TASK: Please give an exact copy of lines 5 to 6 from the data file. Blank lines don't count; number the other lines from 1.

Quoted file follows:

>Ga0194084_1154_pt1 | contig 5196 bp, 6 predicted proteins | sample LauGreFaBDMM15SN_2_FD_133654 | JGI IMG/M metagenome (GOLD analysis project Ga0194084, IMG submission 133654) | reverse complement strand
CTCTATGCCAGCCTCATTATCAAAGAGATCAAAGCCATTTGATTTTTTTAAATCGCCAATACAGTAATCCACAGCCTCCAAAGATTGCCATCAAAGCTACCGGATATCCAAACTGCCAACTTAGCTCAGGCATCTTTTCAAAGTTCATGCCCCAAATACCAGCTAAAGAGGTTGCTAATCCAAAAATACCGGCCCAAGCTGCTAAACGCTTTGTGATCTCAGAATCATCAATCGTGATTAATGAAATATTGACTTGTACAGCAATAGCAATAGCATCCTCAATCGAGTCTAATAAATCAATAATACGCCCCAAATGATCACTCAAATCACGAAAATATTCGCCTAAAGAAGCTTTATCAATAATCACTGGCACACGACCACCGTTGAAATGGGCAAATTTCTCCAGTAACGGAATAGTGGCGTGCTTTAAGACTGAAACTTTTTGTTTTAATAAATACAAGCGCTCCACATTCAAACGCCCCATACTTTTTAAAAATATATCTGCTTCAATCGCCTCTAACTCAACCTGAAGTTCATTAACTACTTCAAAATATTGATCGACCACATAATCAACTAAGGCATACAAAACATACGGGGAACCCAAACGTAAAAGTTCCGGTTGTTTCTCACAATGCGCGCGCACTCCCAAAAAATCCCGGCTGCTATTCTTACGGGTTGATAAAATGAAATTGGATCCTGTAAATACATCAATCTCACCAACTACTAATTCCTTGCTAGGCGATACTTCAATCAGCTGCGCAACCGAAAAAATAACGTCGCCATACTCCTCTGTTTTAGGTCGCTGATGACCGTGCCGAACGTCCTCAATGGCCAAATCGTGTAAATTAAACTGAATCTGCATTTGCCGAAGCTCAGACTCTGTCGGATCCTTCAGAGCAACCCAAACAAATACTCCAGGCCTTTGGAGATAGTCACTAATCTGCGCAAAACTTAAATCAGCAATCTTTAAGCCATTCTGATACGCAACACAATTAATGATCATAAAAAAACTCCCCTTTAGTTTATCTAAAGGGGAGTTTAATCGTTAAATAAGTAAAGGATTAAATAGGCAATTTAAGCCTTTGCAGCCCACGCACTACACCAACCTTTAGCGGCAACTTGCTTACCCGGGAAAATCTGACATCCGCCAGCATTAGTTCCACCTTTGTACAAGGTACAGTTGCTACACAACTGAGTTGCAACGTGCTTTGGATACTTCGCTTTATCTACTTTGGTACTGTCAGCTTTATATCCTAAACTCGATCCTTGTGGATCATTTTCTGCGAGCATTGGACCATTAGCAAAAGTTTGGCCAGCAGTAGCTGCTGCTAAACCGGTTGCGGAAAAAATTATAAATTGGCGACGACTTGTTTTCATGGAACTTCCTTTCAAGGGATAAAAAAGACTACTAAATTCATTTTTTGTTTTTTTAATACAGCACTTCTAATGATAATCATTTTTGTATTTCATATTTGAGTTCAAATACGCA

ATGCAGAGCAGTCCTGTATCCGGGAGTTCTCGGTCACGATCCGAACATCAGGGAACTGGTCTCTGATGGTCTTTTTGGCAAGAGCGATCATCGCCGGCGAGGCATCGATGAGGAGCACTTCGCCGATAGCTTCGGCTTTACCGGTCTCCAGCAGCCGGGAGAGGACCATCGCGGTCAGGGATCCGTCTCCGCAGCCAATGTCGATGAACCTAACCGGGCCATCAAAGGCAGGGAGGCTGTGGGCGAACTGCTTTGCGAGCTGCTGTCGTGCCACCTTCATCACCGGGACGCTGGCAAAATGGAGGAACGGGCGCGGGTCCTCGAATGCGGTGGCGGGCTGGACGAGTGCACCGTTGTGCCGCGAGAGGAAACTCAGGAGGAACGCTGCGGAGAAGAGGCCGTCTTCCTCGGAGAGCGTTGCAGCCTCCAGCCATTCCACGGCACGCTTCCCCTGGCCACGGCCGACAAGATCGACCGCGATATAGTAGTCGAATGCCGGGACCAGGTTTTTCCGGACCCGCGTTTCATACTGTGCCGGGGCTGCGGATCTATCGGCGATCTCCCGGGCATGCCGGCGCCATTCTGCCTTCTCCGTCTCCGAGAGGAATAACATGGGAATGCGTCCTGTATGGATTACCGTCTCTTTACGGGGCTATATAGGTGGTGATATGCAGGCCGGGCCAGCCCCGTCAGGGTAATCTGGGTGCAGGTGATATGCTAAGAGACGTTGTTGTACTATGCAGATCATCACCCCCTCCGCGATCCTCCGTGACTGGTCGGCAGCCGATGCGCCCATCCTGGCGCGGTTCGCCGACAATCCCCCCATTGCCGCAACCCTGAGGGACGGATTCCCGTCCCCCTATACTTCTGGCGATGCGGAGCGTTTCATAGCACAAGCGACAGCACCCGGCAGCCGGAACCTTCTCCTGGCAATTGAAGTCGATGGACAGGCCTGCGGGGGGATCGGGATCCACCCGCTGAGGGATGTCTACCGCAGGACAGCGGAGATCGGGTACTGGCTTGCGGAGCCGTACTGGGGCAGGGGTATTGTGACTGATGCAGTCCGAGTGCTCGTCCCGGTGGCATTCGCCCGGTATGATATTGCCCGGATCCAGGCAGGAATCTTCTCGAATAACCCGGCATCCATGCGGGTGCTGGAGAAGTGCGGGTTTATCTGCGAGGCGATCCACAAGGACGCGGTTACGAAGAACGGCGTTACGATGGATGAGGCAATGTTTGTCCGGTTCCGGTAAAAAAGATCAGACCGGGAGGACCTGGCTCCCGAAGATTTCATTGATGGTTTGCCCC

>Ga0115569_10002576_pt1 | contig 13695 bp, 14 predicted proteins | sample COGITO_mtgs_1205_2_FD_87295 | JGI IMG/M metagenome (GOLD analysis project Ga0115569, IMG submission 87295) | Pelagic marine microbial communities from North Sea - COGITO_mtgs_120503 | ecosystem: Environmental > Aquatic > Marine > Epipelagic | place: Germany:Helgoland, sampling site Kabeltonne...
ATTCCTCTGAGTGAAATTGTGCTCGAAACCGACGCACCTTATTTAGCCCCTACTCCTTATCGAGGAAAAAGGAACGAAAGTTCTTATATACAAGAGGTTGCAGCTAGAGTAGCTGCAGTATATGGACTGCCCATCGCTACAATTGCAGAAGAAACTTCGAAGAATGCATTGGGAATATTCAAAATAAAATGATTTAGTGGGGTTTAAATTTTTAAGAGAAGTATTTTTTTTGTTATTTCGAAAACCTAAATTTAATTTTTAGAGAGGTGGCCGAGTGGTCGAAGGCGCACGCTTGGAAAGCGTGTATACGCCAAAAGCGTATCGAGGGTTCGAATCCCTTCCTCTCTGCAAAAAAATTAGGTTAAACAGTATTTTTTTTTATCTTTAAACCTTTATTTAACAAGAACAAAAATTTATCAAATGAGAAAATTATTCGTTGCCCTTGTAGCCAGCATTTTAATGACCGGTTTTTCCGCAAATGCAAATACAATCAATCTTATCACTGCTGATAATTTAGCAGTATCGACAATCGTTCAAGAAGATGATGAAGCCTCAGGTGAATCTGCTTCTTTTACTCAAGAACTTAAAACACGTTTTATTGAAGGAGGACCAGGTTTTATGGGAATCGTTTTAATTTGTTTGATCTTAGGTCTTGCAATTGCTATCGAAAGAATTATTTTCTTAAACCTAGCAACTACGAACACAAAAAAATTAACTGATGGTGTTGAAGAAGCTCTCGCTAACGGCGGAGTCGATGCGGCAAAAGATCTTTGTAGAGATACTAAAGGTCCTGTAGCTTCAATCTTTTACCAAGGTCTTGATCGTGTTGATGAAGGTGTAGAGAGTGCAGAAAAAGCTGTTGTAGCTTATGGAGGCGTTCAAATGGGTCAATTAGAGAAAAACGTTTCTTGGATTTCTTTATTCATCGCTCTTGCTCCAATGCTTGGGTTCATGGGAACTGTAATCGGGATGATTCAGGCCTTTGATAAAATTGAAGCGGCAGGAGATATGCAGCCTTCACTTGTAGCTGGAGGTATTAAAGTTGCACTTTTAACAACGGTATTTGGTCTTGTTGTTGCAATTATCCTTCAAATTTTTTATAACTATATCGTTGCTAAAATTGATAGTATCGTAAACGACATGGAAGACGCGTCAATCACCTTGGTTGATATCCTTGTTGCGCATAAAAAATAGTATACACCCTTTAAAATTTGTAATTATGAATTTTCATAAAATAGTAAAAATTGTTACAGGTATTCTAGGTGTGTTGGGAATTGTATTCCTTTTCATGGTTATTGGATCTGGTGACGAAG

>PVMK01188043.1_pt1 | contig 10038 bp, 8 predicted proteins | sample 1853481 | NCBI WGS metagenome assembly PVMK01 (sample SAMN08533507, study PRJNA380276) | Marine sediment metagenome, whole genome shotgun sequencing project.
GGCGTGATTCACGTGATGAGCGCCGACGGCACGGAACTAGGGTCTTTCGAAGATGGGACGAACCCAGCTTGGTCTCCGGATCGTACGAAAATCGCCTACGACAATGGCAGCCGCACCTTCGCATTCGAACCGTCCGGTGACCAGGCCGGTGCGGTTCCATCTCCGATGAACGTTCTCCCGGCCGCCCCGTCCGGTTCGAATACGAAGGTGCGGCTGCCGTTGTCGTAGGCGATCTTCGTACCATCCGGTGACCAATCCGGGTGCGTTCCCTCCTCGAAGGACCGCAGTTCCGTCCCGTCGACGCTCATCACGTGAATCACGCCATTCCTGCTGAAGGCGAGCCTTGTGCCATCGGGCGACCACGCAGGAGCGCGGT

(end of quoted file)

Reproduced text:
ATTCCTCTGAGTGAAATTGTGCTCGAAACCGACGCACCTTATTTAGCCCCTACTCCTTATCGAGGAAAAAGGAACGAAAGTTCTTATATACAAGAGGTTGCAGCTAGAGTAGCTGCAGTATATGGACTGCCCATCGCTACAATTGCAGAAGAAACTTCGAAGAATGCATTGGGAATATTCAAAATAAAATGATTTAGTGGGGTTTAAATTTTTAAGAGAAGTATTTTTTTTGTTATTTCGAAAACCTAAATTTAATTTTTAGAGAGGTGGCCGAGTGGTCGAAGGCGCACGCTTGGAAAGCGTGTATACGCCAAAAGCGTATCGAGGGTTCGAATCCCTTCCTCTCTGCAAAAAAATTAGGTTAAACAGTATTTTTTTTTATCTTTAAACCTTTATTTAACAAGAACAAAAATTTATCAAATGAGAAAATTATTCGTTGCCCTTGTAGCCAGCATTTTAATGACCGGTTTTTCCGCAAATGCAAATACAATCAATCTTATCACTGCTGATAATTTAGCAGTATCGACAATCGTTCAAGAAGATGATGAAGCCTCAGGTGAATCTGCTTCTTTTACTCAAGAACTTAAAACACGTTTTATTGAAGGAGGACCAGGTTTTATGGGAATCGTTTTAATTTGTTTGATCTTAGGTCTTGCAATTGCTATCGAAAGAATTATTTTCTTAAACCTAGCAACTACGAACACAAAAAAATTAACTGATGGTGTTGAAGAAGCTCTCGCTAACGGCGGAGTCGATGCGGCAAAAGATCTTTGTAGAGATACTAAAGGTCCTGTAGCTTCAATCTTTTACCAAGGTCTTGATCGTGTTGATGAAGGTGTAGAGAGTGCAGAAAAAGCTGTTGTAGCTTATGGAGGCGTTCAAATGGGTCAATTAGAGAAAAACGTTTCTTGGATTTCTTTATTCATCGCTCTTGCTCCAATGCTTGGGTTCATGGGAACTGTAATCGGGATGATTCAGGCCTTTGATAAAATTGAAGCGGCAGGAGATATGCAGCCTTCACTTGTAGCTGGAGGTATTAAAGTTGCACTTTTAACAACGGTATTTGGTCTTGTTGTTGCAATTATCCTTCAAATTTTTTATAACTATATCGTTGCTAAAATTGATAGTATCGTAAACGACATGGAAGACGCGTCAATCACCTTGGTTGATATCCTTGTTGCGCATAAAAAATAGTATACACCCTTTAAAATTTGTAATTATGAATTTTCATAAAATAGTAAAAATTGTTACAGGTATTCTAGGTGTGTTGGGAATTGTATTCCTTTTCATGGTTATTGGATCTGGTGACGAAG

>PVMK01188043.1_pt1 | contig 10038 bp, 8 predicted proteins | sample 1853481 | NCBI WGS metagenome assembly PVMK01 (sample SAMN08533507, study PRJNA380276) | Marine sediment metagenome, whole genome shotgun sequencing project.